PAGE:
4 out of 4 stars
Share This Review
Do you like reading a novel which has twists and turns with unexpected outcomes? Do you like a novel which draws you in so you cannot put it down, takes some time to set the scene and builds up realistic characters? If you answered yes to both these questions, then I recommend this novel for you. Concealment by Rose Edmunds is the first novel in the Crazy Amy series and is brilliantly written with excellent plot development.
The novel starts by introducing Amy and her high-flying life. While she seems to have everything that a girl would want with a wonderful job, financial stability and overall success, her manager at work is a bully who continually tries to tap into her insecurities and she has secrets she wants to keep hidden. Amy has a difficult past and is embarrassed about her family history, so she holds many insecurities that people will eventually find out about who she really is, and her façade will crumble. The novel takes some time to build the picture of Amy’s life and assist the reader to understand why she holds this intense insecurity. When a junior colleague is murdered, Amy’s world seems to start collapsing around her, especially when she suspects her manager, Ed Smithies, as being the killer. This theory starts to turn on its head when some of the evidence points to Amy’s guilt for the murder. When her home life starts to spill into her work life, her manager starts to uncover some of her past and Amy appears to alternate between paranoia and being the only person who is thinking clearly. With some of the impulsive and elaborate decisions that she makes to pursue the truth of her workplace and clear her name, the reader is never sure what is coming next. As you near the end of the novel, all the split ends of the puzzle start to come together, and the situation becomes clear.
The factor that I did not like about this novel initially was that it was a bit hard to become immersed in the storyline from the start. This is because there is quite a slow build up to the story in regard to the situation with Amy’s workplace and the character of her manager, Ed. Ed Smithies is described as an egotistical and sexist male in a prominent position and, being a female reader, I found this somewhat hard to digest. However, as I continued reading and became immersed in the story, I can see why there was a lot of build-up required for the storyline.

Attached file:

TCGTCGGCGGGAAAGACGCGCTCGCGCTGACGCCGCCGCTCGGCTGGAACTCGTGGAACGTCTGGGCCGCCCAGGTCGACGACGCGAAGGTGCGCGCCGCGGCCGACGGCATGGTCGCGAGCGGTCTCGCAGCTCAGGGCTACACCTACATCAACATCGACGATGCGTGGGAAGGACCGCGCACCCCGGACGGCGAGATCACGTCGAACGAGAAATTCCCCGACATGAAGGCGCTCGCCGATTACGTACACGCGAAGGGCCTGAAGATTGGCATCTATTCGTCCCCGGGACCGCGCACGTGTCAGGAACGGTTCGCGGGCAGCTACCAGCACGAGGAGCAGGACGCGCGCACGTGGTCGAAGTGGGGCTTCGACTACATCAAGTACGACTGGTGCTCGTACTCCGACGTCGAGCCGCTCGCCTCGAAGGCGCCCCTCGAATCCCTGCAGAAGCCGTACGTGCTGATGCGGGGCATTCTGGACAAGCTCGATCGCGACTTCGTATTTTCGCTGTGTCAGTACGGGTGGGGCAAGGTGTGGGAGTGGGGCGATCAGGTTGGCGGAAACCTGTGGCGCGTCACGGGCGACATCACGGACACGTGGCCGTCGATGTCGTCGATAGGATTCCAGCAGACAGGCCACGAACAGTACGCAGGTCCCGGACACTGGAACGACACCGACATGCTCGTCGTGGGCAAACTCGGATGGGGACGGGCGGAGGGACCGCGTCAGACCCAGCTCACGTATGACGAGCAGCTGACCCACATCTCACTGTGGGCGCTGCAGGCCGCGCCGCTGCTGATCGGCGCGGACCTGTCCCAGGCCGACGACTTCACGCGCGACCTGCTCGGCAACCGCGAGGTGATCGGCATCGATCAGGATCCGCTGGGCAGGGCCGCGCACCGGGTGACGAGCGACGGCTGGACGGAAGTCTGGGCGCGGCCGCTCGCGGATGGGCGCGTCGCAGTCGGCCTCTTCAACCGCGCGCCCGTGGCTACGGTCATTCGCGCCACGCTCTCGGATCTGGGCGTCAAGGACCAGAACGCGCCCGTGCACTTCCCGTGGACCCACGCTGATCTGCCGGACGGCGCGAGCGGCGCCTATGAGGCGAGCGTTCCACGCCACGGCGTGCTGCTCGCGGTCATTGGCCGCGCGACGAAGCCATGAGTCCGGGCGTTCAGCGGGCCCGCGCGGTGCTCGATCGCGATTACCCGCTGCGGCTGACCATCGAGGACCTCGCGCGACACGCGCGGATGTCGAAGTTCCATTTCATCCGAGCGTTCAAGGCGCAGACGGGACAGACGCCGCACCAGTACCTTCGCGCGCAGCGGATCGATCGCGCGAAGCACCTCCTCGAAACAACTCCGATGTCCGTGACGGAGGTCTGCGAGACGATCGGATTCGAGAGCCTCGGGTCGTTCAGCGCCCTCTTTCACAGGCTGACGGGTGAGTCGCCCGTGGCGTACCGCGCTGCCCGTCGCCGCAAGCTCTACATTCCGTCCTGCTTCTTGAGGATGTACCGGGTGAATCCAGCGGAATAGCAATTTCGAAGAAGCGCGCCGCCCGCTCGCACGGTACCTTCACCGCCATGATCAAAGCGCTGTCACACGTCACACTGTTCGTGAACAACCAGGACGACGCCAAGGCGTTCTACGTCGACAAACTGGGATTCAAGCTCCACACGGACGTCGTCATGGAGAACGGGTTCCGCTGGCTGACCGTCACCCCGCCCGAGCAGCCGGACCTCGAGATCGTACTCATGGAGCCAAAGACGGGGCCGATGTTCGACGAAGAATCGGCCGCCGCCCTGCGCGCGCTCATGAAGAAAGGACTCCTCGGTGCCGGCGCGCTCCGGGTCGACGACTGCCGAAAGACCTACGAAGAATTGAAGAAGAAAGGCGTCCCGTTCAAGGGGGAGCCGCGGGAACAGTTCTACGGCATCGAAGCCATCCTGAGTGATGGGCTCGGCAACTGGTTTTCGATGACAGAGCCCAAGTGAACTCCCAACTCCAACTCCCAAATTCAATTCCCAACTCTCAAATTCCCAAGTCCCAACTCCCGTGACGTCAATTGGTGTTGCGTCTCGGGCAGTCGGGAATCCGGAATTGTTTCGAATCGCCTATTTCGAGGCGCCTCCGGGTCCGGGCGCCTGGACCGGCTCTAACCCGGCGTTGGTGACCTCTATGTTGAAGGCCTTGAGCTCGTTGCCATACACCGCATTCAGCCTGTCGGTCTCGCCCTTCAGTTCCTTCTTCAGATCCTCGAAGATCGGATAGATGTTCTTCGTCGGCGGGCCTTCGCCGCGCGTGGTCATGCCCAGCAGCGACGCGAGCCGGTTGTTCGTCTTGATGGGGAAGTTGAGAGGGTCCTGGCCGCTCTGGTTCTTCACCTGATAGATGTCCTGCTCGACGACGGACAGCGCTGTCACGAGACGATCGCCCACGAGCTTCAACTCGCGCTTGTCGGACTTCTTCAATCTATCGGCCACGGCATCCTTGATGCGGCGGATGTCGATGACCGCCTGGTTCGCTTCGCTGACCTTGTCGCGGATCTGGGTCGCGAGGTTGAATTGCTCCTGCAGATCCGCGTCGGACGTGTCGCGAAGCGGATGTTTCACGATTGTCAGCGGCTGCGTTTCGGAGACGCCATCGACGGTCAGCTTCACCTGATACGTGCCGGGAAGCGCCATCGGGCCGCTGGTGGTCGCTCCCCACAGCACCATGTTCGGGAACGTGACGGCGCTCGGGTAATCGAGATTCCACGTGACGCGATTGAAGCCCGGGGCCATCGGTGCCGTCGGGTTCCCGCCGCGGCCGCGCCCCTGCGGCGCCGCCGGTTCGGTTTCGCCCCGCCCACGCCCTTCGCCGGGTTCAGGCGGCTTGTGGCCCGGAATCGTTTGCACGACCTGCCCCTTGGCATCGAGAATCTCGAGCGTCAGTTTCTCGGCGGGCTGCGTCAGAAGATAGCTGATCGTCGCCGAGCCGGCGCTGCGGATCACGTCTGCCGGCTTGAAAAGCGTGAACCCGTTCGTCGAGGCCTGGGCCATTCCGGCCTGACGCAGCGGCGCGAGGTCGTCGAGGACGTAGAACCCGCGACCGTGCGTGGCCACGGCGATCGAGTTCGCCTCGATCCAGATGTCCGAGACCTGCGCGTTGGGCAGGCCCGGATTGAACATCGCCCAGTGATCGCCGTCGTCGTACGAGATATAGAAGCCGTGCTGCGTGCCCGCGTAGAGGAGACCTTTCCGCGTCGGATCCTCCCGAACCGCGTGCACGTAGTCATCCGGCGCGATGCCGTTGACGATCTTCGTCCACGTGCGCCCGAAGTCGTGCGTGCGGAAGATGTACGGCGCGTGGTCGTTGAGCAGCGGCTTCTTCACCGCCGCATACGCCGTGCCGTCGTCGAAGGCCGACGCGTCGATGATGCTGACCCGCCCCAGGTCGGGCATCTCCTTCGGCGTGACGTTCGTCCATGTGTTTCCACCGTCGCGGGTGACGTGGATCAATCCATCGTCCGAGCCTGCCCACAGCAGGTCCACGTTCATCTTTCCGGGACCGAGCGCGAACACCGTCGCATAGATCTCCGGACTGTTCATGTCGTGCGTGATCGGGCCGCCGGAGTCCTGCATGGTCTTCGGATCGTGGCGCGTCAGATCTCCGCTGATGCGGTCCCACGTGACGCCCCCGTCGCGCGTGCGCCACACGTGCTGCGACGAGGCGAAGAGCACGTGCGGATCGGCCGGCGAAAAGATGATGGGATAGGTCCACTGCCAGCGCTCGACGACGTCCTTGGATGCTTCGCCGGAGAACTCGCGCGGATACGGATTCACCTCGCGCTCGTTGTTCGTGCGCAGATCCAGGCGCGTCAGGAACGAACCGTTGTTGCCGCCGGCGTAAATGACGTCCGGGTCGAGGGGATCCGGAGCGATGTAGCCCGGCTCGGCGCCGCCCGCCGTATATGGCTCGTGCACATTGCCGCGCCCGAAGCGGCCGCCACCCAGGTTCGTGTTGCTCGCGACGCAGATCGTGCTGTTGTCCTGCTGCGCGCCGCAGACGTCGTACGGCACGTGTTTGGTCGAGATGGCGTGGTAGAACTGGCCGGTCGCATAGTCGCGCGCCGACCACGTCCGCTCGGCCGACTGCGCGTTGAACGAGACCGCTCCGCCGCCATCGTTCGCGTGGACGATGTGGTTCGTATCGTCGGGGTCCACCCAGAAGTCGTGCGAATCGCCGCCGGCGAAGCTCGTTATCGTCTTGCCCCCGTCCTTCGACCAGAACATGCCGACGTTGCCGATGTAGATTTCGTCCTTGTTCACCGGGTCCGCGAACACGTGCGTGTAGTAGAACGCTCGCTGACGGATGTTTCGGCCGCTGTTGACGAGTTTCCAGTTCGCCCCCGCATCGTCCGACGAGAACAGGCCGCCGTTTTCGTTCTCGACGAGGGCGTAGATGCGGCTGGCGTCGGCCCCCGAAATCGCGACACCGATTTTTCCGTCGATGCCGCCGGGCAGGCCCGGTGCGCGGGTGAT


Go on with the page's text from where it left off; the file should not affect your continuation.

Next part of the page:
What I liked most about this novel is that the story was quick to escalate after the slow start. Once this happened, I found that I could not put the book down. The element that I enjoyed most about the storyline was that I always felt that I never knew what was coming next and I had to keep guessing whether Amy’s perception and choices were due to paranoia or whether she was seeing the situation clearly. As I love books with a lot of mystery, it was very thought-provoking and I started to wonder how I would behave in Amy’s situation which, at times, seemed impossible. The language and wording of the novel made it easy to read and there were no significant spelling or grammar issues which always distract from the content of a storyline.
I think that this book would be best suited to readers of either gender. With the content containing themes related to murder, substance abuse issues, mental health, and a complex workplace, I feel that it is better suited to readers over 30 years of age who have some workplace and life experience. I do not think that it is suited to teenage or young readers with these themes and content. Overall, I would rate this book as a 4 out of 4 stars. This is because the story was very compelling and the characters become very realistic and behaved in ways which were believable. The book also appears to have been professionally proofread and edited, so there was a high-quality presentation with no distracting errors.
View: on Bookshelves | on Amazon
Like N_R's review? Post a comment saying so!